So, finally, those boys who were responsible for making the classroom an extremely unpleasant place were asked why they were doing what they did and had to explain their behaviour. The leader of the pack stated that he simply took a dislike to my daughter the moment he saw her and decided he would torment her. That was it.

Because he was the boy the other boys looked up to, they all followed suit. And even the girls saw that the culture of the class, in this case determined by the group of dominant boys, included an unwritten rule to be unkind to my daughter.

I couldn’t believe the old teacher had allowed this to go this far. I can only imagine what might have happened if it had been allowed to go on for longer.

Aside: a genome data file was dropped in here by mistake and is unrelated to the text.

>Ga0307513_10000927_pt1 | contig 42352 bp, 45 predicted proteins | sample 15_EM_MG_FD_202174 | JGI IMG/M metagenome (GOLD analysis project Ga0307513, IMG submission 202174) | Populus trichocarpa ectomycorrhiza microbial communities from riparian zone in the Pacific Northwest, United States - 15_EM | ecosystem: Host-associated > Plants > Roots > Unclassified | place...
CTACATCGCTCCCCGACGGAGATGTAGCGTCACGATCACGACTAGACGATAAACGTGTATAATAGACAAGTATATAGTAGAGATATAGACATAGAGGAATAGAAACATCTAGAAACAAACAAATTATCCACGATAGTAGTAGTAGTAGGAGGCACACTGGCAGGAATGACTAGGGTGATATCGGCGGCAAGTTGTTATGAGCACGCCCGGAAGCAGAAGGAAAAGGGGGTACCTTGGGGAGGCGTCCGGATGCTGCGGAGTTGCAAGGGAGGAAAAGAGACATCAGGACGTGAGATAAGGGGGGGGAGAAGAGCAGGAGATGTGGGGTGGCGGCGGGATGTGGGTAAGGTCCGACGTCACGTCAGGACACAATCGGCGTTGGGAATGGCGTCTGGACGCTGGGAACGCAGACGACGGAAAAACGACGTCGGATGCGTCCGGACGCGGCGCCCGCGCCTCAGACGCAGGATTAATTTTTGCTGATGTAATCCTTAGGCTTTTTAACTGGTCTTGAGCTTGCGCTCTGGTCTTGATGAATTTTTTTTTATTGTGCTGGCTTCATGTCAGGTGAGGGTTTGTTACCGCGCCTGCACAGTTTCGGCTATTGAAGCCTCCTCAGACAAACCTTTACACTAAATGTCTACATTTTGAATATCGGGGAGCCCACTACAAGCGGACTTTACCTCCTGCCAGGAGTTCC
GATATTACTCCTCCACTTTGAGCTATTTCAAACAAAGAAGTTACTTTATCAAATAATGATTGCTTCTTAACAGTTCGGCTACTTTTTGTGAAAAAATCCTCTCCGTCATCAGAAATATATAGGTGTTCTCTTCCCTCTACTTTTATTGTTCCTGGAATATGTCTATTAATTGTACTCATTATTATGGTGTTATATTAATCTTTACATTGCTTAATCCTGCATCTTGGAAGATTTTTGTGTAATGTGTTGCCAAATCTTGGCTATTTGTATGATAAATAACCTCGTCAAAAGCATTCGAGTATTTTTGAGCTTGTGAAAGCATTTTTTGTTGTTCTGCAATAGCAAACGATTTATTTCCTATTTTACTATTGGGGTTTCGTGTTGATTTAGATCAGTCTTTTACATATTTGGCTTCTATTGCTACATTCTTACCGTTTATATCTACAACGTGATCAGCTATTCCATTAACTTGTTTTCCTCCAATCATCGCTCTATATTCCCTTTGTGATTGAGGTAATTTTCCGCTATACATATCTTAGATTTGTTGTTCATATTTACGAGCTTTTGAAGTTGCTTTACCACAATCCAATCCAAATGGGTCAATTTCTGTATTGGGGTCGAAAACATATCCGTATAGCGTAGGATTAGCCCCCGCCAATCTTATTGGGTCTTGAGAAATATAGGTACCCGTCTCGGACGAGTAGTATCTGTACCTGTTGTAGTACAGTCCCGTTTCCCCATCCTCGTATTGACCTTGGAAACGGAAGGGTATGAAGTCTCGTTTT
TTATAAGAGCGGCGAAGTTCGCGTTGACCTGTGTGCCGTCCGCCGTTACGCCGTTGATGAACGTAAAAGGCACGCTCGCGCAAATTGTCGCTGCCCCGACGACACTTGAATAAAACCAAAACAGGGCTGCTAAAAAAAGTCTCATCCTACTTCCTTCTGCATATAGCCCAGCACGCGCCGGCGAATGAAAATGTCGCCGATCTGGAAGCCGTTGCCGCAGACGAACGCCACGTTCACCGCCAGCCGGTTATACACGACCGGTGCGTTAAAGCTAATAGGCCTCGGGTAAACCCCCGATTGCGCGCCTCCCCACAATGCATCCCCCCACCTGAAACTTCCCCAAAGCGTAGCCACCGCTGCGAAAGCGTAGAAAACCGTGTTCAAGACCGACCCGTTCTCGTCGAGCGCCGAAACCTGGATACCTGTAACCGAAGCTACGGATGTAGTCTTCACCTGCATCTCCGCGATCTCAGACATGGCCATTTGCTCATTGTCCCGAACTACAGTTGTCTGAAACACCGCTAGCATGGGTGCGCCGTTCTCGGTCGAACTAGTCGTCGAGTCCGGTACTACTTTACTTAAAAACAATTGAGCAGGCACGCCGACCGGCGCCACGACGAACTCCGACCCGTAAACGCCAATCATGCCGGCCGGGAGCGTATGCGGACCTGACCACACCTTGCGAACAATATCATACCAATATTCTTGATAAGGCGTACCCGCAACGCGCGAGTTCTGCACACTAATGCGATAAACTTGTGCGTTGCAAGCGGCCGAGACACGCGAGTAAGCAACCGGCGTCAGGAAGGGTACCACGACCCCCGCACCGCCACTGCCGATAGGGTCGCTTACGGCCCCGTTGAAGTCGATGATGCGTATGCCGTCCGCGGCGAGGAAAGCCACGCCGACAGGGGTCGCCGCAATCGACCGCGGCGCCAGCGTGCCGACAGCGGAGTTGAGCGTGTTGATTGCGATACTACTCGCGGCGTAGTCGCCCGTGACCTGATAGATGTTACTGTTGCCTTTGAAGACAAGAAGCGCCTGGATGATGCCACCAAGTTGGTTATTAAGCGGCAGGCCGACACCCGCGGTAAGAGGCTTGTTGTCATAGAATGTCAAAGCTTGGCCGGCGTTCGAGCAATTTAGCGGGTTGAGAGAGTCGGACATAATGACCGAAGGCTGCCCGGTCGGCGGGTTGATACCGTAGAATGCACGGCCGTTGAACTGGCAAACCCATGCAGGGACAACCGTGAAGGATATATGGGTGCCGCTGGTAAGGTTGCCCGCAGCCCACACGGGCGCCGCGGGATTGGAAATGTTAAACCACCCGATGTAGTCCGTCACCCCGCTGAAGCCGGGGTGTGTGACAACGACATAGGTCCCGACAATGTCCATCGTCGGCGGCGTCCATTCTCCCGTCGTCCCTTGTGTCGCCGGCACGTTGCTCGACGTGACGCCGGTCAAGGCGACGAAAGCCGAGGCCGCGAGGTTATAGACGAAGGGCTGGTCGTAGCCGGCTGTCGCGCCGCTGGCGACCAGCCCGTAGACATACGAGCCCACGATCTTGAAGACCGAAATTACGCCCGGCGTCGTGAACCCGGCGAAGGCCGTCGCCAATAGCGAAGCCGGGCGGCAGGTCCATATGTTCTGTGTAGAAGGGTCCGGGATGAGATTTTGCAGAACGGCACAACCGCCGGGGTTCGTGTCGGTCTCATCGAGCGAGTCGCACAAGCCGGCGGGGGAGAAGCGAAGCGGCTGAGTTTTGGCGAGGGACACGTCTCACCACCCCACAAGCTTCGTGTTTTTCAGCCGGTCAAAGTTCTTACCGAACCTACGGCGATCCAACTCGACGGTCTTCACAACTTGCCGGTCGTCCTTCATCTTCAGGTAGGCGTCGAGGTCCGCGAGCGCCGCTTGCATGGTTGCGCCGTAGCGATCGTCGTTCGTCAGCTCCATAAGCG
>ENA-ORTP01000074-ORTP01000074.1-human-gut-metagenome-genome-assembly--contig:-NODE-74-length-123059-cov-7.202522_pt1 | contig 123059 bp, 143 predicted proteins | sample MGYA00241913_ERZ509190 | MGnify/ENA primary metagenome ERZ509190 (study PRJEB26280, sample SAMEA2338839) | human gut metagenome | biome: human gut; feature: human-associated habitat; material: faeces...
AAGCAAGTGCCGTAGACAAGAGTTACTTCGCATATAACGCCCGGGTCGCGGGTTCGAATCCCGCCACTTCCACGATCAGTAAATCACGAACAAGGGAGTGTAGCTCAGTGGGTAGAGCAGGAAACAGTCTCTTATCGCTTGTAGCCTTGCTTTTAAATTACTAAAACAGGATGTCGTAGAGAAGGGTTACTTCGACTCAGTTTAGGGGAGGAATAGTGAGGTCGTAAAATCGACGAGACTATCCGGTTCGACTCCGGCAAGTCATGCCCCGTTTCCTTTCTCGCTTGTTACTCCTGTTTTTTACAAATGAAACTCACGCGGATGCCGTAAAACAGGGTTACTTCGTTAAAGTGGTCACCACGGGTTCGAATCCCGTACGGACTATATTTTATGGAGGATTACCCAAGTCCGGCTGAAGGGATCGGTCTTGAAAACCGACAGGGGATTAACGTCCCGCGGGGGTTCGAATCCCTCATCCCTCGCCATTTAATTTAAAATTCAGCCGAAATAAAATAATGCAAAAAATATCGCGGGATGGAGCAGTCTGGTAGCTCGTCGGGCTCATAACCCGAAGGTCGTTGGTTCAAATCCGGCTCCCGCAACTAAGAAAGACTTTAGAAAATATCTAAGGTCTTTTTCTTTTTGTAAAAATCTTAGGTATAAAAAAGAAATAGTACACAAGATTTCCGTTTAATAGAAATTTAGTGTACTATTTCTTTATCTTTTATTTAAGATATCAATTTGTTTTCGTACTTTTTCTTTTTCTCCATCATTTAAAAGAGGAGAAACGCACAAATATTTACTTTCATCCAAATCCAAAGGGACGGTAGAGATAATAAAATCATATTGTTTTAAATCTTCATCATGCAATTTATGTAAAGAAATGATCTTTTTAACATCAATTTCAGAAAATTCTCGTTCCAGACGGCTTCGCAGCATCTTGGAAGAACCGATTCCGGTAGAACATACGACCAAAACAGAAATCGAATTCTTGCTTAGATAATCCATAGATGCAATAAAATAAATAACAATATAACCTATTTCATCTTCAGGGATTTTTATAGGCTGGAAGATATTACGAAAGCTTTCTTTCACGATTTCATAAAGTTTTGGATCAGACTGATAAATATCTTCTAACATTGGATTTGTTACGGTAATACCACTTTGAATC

The new principal took action immediately upon hearing that the new teacher’s observations backed up my complaints. She had the boys acknowledge what they had done, to set a goal to turn their own behaviour around, and even to change the culture of the class as a whole.

She appealed to the ring leader’s leadership qualities to do this, and she also investigated his home life to try to ascertain if that had affected his behaviour, which she obviously kept confidential. And the results were remarkable – for the whole class.

My daughter was finally able to relax in the class and focus on her work without fear of being tormented. She was still distrustful for some time, but that’s understandable. And the class as a whole changed to be a far happier one.

The teacher reported that other parents had expressed to her their gratitude for the changes, even one whose child was one of the boys bullying my daughter.

I have discovered that this sort of situation occurs in many classes, in many schools, and many children have terrible times during their school life because of bullying not being dealt with.